EVER WONDER HOW former Boulder County Sheriff George Epp first became interested in law enforcement? Whittier Elementary School students doing oral histories discovered that,very early on, it was the allure of the uniform and the badge:
“One of the really cool things to do at Whittier was to be on the safety patrol if you were a sixth grader. They gave you this white belt that went around your waist and across your chest. And you had a silver badge! You got to be a crossing guard and come in late to class. It was very prestigious to be on the safety patrol.”
Just goes to show the influence that educational opportunities can have!
The students’ interview with George Epp (OH 1714) is archived as part of our oral history collection at the Carnegie Library and online. Watch for a more in-depth interview with Sheriff Epp this spring, recorded by oral historian Caitlin McKenna, about his involvement with fighting wildfires in Boulder County.
John Sand III, President of the Gold Hill Club, was interviewed about Gold Hill history by Caitlin McKenna not long before the recent Fourmile Fire.
THIS JUST OUT: our fall newsletter with descriptions of 18 new interviews that have been added to our online archive. You can read the newsletter online. To hear the new interviews, including one with John Sand III who tells about the history of Gold Hill, its community spirit and ongoing efforts at preservation, visit the archive.
The new recordings include a series of interviews conducted by the fourth-grade members of the Whittier Student Historians Club, in which they interviewed people who attended Whittier Elementary School long ago.
Also included are interviews with people from the group Boulder Action for Soviet Jewry (BASJ), which formed twenty years ago to obtain the release of “refuseniks,” Jewish people who had been refused permission to emigrate from the former Soviet Union and suffered severe discrimination as a consequence of both their religion and their desire to leave the country. The interviews record the experiences of BASJ organizers; those who helped with resettlement; and those who immigrated, becoming “New Americans.” This project is an ongoing one, undertaken in conjunction with former BASJ members and the University of Colorado’s Jewish Studies program. Look for additional interviews in our winter and spring newsletters.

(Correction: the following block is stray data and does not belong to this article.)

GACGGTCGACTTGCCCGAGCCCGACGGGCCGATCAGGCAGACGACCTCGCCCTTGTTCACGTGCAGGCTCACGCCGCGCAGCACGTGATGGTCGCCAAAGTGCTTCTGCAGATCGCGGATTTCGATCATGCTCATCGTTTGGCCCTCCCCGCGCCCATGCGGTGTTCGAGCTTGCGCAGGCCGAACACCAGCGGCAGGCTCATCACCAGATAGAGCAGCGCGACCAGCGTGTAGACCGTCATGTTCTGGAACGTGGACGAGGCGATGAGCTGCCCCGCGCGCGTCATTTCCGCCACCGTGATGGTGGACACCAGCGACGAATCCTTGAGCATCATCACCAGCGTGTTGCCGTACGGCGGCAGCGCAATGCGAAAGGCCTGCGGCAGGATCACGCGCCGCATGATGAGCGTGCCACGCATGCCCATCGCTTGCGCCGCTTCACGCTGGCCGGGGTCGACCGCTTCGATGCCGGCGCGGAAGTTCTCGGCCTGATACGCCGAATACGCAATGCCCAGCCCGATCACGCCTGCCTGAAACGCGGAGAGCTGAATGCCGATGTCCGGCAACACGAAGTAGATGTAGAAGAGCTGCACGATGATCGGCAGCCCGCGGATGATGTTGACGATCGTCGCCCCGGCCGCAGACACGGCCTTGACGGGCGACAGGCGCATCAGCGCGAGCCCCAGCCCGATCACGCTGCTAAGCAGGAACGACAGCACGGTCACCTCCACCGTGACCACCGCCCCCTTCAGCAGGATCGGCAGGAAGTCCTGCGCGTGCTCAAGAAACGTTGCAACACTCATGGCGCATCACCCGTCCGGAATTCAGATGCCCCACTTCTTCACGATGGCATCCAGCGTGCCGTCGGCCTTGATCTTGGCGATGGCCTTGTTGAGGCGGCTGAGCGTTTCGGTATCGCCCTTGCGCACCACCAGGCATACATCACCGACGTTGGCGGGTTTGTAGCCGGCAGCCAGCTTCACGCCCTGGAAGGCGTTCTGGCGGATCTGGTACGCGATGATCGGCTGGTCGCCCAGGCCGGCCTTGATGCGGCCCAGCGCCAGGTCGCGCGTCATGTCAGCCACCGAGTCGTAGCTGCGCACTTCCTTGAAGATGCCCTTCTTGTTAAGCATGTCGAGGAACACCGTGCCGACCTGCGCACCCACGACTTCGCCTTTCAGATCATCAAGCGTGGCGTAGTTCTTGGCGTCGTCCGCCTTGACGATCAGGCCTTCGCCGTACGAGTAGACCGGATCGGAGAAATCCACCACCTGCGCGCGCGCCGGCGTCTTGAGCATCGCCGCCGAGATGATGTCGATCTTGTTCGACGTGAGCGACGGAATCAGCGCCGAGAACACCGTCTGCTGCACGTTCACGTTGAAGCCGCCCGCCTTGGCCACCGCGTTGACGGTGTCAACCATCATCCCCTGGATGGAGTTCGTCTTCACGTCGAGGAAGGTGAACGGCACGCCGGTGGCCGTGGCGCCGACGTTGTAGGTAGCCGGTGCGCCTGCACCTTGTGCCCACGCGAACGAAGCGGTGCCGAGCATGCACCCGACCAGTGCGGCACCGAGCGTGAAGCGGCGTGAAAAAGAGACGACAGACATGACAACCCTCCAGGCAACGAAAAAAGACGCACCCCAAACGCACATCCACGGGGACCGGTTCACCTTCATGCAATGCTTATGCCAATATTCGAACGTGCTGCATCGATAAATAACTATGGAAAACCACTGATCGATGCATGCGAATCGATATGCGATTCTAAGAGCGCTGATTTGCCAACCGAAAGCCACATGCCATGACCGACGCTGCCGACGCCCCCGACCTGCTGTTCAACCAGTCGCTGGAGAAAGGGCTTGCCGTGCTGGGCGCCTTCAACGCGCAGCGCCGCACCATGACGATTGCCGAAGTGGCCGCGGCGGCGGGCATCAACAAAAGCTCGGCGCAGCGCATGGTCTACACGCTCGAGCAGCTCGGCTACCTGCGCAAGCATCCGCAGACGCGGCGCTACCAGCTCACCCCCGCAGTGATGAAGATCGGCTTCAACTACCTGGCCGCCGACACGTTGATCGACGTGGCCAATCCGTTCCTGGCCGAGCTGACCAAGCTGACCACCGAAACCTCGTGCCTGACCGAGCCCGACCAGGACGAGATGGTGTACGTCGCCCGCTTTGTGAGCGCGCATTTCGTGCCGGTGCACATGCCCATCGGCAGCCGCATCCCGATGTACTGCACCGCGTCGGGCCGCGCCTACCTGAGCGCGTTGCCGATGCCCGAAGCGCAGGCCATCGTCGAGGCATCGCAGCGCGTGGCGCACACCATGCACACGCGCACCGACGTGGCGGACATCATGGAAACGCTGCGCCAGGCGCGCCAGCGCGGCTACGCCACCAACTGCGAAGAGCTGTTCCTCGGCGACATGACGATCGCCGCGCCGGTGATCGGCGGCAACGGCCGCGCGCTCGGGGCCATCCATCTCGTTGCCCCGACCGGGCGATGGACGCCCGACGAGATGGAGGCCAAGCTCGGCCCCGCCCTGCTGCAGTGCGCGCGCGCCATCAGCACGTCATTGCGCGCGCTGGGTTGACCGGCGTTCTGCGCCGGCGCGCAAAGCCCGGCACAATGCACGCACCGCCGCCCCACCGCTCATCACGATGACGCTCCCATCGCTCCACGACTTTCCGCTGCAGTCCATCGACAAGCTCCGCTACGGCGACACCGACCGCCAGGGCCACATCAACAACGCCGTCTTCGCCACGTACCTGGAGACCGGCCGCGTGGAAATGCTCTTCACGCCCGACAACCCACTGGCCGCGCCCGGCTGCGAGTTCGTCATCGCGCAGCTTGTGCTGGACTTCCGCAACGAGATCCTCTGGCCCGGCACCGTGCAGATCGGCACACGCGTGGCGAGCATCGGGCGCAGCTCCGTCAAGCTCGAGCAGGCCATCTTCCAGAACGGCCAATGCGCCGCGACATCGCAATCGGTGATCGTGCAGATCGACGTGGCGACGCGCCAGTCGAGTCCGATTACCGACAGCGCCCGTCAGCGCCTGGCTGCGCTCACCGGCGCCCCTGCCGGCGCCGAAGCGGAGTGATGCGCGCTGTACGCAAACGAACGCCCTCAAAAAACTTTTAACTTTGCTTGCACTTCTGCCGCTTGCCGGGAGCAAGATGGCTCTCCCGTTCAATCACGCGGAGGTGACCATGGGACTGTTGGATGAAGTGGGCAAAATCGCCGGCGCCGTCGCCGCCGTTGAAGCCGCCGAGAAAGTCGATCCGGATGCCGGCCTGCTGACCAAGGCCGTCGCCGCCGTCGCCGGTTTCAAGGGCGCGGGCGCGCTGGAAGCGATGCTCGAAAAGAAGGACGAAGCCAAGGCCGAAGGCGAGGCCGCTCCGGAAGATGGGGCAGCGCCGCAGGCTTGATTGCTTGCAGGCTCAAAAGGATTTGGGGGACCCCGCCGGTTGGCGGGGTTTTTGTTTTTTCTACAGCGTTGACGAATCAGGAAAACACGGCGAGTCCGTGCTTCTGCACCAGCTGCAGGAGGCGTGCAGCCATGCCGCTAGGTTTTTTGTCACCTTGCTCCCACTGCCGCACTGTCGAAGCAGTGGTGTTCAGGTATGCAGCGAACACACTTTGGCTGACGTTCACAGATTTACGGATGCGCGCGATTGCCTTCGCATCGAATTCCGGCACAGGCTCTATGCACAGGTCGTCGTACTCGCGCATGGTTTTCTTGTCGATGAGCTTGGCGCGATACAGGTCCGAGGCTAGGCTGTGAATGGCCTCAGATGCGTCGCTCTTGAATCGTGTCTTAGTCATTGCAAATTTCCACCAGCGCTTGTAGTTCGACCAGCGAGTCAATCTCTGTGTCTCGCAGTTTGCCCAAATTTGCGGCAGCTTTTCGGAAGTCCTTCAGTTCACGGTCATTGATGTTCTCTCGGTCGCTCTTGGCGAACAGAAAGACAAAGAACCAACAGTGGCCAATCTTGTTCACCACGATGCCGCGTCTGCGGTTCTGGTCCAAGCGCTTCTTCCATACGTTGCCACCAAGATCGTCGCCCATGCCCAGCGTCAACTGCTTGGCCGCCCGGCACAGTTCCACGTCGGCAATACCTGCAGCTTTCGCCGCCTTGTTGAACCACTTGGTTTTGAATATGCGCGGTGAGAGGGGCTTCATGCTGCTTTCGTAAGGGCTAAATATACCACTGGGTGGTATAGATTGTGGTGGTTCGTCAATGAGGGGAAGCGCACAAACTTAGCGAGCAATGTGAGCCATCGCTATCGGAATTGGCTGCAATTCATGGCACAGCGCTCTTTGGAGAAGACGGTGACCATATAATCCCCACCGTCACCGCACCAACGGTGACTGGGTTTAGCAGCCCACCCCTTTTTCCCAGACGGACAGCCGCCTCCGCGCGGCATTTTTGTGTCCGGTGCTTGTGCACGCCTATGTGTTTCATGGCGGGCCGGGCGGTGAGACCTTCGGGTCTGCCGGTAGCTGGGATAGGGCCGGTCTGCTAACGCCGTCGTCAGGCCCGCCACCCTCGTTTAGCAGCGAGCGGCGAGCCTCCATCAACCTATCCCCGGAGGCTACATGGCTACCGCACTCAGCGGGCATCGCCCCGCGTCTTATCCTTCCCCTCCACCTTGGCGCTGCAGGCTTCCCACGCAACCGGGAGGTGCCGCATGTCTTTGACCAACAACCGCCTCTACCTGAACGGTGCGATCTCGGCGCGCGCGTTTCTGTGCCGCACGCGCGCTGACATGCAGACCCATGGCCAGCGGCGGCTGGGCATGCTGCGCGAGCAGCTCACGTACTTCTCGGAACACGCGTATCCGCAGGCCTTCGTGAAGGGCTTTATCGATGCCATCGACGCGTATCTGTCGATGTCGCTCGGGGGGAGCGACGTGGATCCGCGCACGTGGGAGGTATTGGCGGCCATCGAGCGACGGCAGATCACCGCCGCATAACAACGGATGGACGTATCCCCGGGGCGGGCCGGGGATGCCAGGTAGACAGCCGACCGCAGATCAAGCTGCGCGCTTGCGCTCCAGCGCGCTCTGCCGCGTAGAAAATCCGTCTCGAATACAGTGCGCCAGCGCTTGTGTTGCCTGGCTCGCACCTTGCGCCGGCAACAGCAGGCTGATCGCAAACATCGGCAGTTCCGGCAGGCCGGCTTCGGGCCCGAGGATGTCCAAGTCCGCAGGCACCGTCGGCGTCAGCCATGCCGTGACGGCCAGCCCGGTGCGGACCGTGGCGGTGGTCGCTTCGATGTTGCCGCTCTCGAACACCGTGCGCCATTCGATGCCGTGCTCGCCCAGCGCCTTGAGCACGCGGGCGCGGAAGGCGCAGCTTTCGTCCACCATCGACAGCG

In addition, this edition of our newsletter contains descriptions of interviews about the history of and life in Gold Hill, and interviews with a member of the Boulder Potters Guild, a long-time Boulder attorney, and a former Rocky Flats nuclear weapons plant administrator who describes working to change the culture of safety at the now-defunct plant.
South Boulder Schoolhouse, Eldorado Springs, Colorado; 1880s. Photo by J.B. Sturtevant. Carnegie Branch Library for Local History, Boulder Historical Society Collection.
The first schoolhouse in Boulder, Colorado, was built in 1860. During the next hundred years, the people of Boulder County established sixty-six school districts. A district was established only after proof was provided that there were at least 10 children between the ages of five and twenty-one years of age living in the proposed area. The family with the most children often donated the land for the schoolhouse and took the teacher into its home to provide her or him a place to live.
In 1961, the remaining school districts were consolidated into the two we know today, the St. Vrain and Boulder Valley school districts. This move was not one that was embraced by everyone. In an oral history interview, Isabella Mayhoffer, a former county superintendent, commented that the two reorganized districts now spent more but accomplished no more with their special projects than the rural districts ever did. She remembered the rural school districts this way:
“The rural districts were a home-like situation where the teachers were extremely sincere and most of them very capable. They had a “tutor” attitude toward their children. It was a love affair. [The children] loved the school and the teacher loved them, and the community was back of them…sort of a family affair.”
The above information is taken from the beginning of Anne Dyni’s book, Back to the Basics: The Frontier Schools of Boulder County, Colorado, 1860-1960. As part of her research for that book Anne Dyni conducted dozens of oral history interviews for the Maria Rogers Oral History Program. Those interviews and more have now been collected into the “Pioneer Schools of Boulder County Special Collection.” The collection is a work in progress, but you can hear our recently posted podcast in which teachers from one-room schoolhouses talk about their living situations and jobs, and you can listen to many of the interviews in their entirety by going to the special collection on our digital archive (click on the yellow “Special Collections” button and then on “Pioneer Schools of Boulder County” in the blue box.)
Back to the Basics: The Frontier Schools of Boulder County is full of fascinating facts and wonderful old photographs. It is available at all Boulder Library branches and can be purchased used from Amazon.com.
ONE OF THE MOST ENDEARING collaborations that our oral history program has undertaken has been our partnership with Polly McDonald’s Fourth Grade Historians Club.
Whittier Historians meet with oral history manager Susan Becker
Polly has sponsored the club at Whittier Elementary School in central Boulder since 1992. The historians meet once a week during their lunch hour to investigate the history of the school, the surrounding community, and the city of Boulder. Polly teaches them how to do historical research. The Boulder Heritage Roundtable honored the Whittier Elementary School Historian’s Club this month with a Special Project Award.
This school year, the group decided to conduct oral histories with people who had gone to their school long ago: nine students Continue reading